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Chemical control of vibronic coupling for optical materials


Project Description

Vibronic coupling is the connection between molecular vibrations and the electronic states, and has a pervasive influence throughout chemistry, for instance in photosynthesis, catalysis, magnetism and even organic chemistry. However, until recently, it was impossible to know which vibrations were most important, and we had no control over the effect. In recent work (Nature, 2017, 548, 439) our group has developed a preliminary method for calculating the vibronic coupling, allowing us to identify specific vibrations that lead to loss of memory in a single-molecule magnet. Others subsequently showed that disrupting these vibrations improves performance (Science, 2018, 362, 1400): these exciting results suggest that chemical control of vibronic coupling is possible.

This studentship is jointly funded by the Royal Society and the Department of Chemistry, and seeks to develop new computational approaches to understand how vibronic interactions can be controlled with chemistry. The successful candidate will join the multidisciplinary Chilton group at The University of Manchester in the UK, and tackle the elementary questions of: how can molecular vibronic coupling be controlled and how can it be exploited?

The project will start by looking at vibronic coupling in luminescent metal complexes and fluorescent organic complexes, and move on to designing prototype molecules with improved performance. The successful candidate will: (i) learn density-functional theory (DFT) methods and how to determine the molecular structures and vibrational modes of metal complexes, (ii) learn complete active space self-consistent field spin-orbit (CASSCF-SO) methods and calculate vibronic coupling of the vibrational modes, (iii) analyse the effect of classes of vibrational modes on the magnetic and electronic properties, and (iv) design new molecules with tailored vibronic coupling.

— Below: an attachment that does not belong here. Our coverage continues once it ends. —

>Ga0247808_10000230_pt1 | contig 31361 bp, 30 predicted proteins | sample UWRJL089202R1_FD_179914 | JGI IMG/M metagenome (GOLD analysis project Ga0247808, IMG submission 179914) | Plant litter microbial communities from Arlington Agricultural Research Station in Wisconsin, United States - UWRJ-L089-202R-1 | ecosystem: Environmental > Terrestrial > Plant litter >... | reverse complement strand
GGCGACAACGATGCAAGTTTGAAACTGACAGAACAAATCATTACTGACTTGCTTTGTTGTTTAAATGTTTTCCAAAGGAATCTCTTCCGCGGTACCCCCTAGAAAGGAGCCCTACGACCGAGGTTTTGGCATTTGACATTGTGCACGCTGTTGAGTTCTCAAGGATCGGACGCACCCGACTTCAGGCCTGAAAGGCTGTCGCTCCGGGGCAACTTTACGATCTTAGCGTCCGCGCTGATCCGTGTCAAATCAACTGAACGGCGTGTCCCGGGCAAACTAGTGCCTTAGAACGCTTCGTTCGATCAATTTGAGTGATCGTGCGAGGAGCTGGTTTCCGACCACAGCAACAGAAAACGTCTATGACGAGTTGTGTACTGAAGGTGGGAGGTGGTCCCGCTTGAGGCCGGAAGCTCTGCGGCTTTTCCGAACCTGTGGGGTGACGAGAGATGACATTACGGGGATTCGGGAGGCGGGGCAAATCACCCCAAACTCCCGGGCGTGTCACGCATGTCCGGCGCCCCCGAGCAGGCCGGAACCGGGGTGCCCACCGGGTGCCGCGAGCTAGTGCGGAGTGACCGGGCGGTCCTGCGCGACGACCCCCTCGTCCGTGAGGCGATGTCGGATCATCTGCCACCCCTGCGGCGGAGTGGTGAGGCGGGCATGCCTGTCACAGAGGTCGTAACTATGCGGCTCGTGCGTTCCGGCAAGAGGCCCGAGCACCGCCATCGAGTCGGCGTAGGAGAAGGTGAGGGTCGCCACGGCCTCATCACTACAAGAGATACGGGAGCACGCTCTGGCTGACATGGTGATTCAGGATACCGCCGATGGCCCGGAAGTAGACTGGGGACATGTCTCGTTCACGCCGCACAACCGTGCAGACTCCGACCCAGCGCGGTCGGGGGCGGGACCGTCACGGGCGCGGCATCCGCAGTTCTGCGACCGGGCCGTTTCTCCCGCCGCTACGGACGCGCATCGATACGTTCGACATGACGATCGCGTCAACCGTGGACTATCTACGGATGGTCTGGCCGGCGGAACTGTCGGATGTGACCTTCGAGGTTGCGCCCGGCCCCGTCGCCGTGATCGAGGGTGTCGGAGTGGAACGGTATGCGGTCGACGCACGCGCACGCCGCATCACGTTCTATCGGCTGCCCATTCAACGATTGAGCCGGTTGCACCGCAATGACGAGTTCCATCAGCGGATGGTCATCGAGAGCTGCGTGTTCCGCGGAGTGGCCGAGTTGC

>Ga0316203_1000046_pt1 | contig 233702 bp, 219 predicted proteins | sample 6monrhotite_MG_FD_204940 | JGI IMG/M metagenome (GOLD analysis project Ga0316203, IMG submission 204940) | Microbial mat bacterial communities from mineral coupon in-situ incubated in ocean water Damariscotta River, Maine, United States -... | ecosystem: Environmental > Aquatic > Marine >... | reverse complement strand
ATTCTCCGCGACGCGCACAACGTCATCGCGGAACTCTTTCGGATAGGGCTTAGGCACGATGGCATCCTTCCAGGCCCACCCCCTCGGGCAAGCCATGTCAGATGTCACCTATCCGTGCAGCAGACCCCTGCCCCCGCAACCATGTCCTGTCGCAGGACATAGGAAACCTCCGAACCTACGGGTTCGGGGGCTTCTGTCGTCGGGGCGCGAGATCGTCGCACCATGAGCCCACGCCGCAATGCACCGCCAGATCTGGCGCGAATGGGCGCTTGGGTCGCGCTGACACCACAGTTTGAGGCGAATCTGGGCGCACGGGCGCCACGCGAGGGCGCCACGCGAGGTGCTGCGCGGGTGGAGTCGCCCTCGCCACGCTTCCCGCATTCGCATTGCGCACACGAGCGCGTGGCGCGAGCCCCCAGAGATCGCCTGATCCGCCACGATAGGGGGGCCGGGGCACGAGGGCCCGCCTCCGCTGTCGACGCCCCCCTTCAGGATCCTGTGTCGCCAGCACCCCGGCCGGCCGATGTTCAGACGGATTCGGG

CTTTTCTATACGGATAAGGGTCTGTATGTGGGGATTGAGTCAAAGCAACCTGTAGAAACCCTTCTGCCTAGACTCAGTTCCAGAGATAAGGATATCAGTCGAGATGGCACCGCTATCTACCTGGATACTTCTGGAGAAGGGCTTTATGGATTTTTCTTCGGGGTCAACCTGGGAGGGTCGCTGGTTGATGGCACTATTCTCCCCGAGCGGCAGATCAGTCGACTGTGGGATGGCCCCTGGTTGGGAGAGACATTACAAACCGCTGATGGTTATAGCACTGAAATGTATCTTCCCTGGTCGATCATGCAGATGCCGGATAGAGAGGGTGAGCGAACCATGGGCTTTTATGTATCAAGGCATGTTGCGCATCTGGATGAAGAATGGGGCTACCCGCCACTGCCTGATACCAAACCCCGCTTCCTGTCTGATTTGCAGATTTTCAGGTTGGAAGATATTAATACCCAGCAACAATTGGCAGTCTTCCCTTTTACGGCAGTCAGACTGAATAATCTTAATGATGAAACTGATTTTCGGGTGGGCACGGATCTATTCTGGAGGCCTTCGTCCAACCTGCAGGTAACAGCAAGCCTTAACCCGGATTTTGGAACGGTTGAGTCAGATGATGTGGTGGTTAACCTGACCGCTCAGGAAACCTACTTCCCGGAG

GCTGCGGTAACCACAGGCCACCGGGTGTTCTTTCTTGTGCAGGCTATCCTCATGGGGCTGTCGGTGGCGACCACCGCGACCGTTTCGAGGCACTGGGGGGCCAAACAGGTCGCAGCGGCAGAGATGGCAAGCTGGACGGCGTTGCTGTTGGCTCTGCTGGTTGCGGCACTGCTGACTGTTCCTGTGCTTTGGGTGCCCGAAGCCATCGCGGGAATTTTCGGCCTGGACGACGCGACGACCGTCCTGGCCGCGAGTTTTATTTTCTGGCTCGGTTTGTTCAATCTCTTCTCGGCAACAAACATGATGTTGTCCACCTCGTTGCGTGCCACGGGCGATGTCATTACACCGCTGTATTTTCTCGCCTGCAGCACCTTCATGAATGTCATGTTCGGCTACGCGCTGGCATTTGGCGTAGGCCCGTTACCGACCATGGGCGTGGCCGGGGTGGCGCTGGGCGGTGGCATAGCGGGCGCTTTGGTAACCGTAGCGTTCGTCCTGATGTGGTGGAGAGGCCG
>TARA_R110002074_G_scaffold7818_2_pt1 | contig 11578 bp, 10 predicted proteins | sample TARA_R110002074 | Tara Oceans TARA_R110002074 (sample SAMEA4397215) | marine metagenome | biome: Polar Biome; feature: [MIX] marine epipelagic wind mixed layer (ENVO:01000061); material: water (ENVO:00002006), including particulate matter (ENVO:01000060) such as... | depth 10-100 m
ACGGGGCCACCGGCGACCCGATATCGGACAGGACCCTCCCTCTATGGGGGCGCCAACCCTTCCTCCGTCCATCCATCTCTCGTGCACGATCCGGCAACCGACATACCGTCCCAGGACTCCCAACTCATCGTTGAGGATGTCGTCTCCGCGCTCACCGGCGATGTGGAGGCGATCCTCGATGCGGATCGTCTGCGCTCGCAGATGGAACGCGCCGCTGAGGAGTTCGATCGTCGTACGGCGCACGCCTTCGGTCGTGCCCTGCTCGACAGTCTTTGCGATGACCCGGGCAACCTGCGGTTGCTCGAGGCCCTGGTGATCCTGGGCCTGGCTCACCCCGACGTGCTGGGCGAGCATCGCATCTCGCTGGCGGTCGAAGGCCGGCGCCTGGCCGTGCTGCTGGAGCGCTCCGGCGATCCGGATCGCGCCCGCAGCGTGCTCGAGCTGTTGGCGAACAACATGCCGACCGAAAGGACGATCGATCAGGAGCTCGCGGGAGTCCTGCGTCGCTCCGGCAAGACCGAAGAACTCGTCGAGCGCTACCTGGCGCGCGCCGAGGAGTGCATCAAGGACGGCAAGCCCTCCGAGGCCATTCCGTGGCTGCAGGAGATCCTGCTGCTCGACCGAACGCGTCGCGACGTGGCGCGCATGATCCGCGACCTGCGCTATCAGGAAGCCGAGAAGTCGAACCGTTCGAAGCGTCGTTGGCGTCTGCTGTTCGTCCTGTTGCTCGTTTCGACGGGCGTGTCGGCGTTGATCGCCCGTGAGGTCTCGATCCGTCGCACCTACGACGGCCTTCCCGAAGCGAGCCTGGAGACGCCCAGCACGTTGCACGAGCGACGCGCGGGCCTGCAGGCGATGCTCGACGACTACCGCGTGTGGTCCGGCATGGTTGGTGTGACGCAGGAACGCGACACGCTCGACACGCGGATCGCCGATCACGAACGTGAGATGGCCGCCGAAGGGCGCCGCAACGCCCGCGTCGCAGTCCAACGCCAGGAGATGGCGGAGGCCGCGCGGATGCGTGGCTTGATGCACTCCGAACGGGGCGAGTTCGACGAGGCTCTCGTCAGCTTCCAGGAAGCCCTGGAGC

Academic background of candidates:
Candidates should have, or be expect to obtain, a first class or upper-second class Masters-equivalent degree, specialising in Chemistry. Experience of computational chemistry, especially in wavefunction-based methods, would be advantageous, although training will be provided. You should be capable of working under your own initiative and working within a small research team, so excellent communication and organisational skills are also required. Please submit a cover letter and CV with your application. The cover letter should describe your research interests and motivation for the proposed project in a short paragraph.

Contact for further Information:
Dr Nicholas Chilton,
http://www.nfchilton.com
@nfchilton

Funding Notes

This is a 4 year PhD programme jointly funded by the Royal Society and the Department of Chemistry. The studentship covers tuition fees and stipend (£15,009 in 2019-20)

Open to UK/EU applicants only due to funding restrictions.

We expect the programme to start in September 2020

References

• C. A. P. Goodwin, F. Ortu, D. Reta, N. F. Chilton and D. P. Mills, Nature, 2017, 548, 439–442.
• P. Evans, D. Reta, G. F. S. Whitehead, N. F. Chilton and D. P. Mills, ChemRxiv, 2019, preprint, link: https://doi.org/10.26434/chemrxiv.10050128.v1

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